Ismat Alhassan hits the ground running with a retrospective on Assassin’s Creed: Ezio Trilogy, asking what makes the character so dear to fans of the series
Ezio Auditore da Firenze first made his way onto our consoles and our hearts in November of 2009 with the release of Assassins Creed 2. At the time, the series was still new, so there was no precedent to be broken by the series’ diversion away from numbered entries in order to give us Ezio’s second outing, Assassin’s Creed: Brotherhood, in November of 2010. This year, however, marks the 10-year anniversary of the final part of the Ezio Trilogy, Assassin’s Creed: Revelations, released in November of 2011.
Today, Assassin’s Creed 2 and Brotherhood still hold the 1st and 2nd Highest Metacritic reviews respectively out of all the Assassin’s Creed games, with a scores of 91 and 90 for PS3. Revelations falls behind with a score of 80. It is truly astonishing that the first two games which were released in 2009/10 have a higher rating than the newest instalment, Assassin’s Creed Valhalla, which has scores ranging from 80-84 on different platforms. Personally, I agree with the rankings. It’s no surprise that the ratings of Valhalla were lower. Ubisoft could be beating a dead horse with 12 main games and 17 spin offs. Will they ever achieve the success they once had with the Ezio Trilogy? I don’t think so.
With the success and ratings of the games, I often wonder why Ubisoft never pursued a similar pattern, showing us the beginnings, middle and end of an assassin’s career/life. Following Ezio through three different games gave us a chance to connect with him on a personal level and really empathise with him. We saw him grow up and mature in a way that the other AC games haven’t really shown us. As someone with Autistic Spectrum Disorder I often struggle with change and this has translated into my gaming life. Following one character through three games was refreshing and the continuous storyline put me at ease and gave me further incentive to continue playing the games.
As someone who completed all three games in the Ezio Trilogy before delving into the first instalment in the AC series, the differences between the games are immense. I tried to revisit Assassin’s Creed but alas, I found myself increasingly frustrated by the playability and lack of control I felt I had over Altaïr on PC. Whilst Assassins Creed is a legendary game, playing it after any of the other AC games is, at least in my humble opinion, extremely difficult. Playing the game felt somewhat temperamental, the controls were extremely frustrating, and I found myself failing missions that I would’ve passed had it not been for the shoddy controls. I also felt stuck in a time loop. The repetitive nature of the game made it easy to get bored and zone out without really absorbing any of the story. Whereas, with the subsequent games, there was a lot of variety to the gameplay and the playability had largely improved.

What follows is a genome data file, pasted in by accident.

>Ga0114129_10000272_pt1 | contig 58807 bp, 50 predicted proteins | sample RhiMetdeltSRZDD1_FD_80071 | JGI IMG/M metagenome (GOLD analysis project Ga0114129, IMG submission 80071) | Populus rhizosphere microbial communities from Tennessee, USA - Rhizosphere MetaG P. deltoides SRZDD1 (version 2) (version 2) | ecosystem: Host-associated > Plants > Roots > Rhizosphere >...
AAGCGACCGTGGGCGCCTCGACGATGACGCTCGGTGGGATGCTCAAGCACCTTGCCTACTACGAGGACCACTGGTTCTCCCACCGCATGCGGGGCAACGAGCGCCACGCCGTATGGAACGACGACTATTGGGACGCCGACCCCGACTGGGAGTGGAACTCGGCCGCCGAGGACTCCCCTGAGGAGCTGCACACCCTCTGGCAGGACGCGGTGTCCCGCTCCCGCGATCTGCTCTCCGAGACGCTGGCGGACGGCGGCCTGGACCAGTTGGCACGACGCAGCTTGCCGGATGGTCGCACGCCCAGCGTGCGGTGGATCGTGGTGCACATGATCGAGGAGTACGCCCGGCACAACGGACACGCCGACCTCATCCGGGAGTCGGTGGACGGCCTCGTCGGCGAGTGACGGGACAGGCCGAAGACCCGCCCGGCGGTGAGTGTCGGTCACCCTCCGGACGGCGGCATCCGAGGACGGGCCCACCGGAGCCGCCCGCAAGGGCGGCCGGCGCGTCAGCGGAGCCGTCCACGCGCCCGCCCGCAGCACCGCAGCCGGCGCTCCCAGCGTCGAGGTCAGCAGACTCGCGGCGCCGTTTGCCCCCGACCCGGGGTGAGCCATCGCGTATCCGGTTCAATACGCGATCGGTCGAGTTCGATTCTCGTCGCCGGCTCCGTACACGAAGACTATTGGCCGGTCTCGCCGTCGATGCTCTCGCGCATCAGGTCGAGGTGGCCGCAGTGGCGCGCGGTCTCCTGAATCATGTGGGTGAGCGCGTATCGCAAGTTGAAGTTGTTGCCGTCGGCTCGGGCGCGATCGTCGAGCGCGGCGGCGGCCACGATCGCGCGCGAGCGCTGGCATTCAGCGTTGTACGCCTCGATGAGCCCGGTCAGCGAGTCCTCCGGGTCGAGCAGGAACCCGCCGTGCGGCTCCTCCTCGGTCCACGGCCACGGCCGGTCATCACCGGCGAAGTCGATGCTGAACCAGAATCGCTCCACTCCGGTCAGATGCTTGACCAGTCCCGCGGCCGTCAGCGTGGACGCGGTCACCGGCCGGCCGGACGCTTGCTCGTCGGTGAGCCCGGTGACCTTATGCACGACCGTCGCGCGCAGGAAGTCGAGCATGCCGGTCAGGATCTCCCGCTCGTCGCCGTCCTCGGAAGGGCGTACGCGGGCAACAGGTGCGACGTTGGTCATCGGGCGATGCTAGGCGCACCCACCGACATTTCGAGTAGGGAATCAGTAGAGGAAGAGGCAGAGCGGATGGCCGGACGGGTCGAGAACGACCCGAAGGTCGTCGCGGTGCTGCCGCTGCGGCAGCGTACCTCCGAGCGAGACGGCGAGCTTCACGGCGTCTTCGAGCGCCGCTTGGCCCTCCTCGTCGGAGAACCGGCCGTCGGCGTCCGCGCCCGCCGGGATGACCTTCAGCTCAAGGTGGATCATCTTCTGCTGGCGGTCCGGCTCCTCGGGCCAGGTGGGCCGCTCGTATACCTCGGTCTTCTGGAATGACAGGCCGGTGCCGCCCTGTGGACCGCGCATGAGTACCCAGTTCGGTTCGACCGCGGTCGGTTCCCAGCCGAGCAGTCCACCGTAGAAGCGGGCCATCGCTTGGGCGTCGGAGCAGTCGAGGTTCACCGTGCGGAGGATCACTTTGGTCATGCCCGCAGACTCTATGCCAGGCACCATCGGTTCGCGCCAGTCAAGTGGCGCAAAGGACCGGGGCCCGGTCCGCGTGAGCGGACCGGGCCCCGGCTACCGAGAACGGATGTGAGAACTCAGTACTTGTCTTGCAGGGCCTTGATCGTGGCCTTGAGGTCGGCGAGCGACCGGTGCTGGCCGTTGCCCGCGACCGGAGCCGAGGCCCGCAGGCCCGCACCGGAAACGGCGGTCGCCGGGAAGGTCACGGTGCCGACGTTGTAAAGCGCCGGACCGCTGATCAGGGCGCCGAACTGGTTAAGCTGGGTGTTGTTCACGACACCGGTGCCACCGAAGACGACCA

Compared with newer games, there are many differences to unpack. I’ve recently started playing Odyssey, released in 2018 and whilst I do commend the developers for the graphics and gameplay, something about it doesn’t sit well with me, it doesn’t quite feel like an Assassins Creed game. This may be due to my attachment to Ezio as, as I mentioned before, following Ezio through three different games gave me a connection to him. I personally liked the trilogy for its simplicity and gameplay. Unlike the newer games, there weren’t several options to upgrade weapons and clothing, weapons could only be bought and not collected, there weren’t levels to each weapon or piece of clothing and eagle vision wasn’t a literal eagle. Eagle vision was a signature ability that really connected all the games together, replacing It with an eagle and a revelation skill complicated it for no reason and in my opinion lengthens the amount of time it takes to complete missions.
ASD can mean that routines are very important to me. the Ezio Trilogy became engrained in my routine from the moment I first installed Assassins Creed 2. After several days of playing the trilogy religiously and completing all three games, I felt like I had an Ezio shaped hole in my heart. I tried to fill this hole with Odyssey, but it never became part of my routine like the Ezio Trilogy did.
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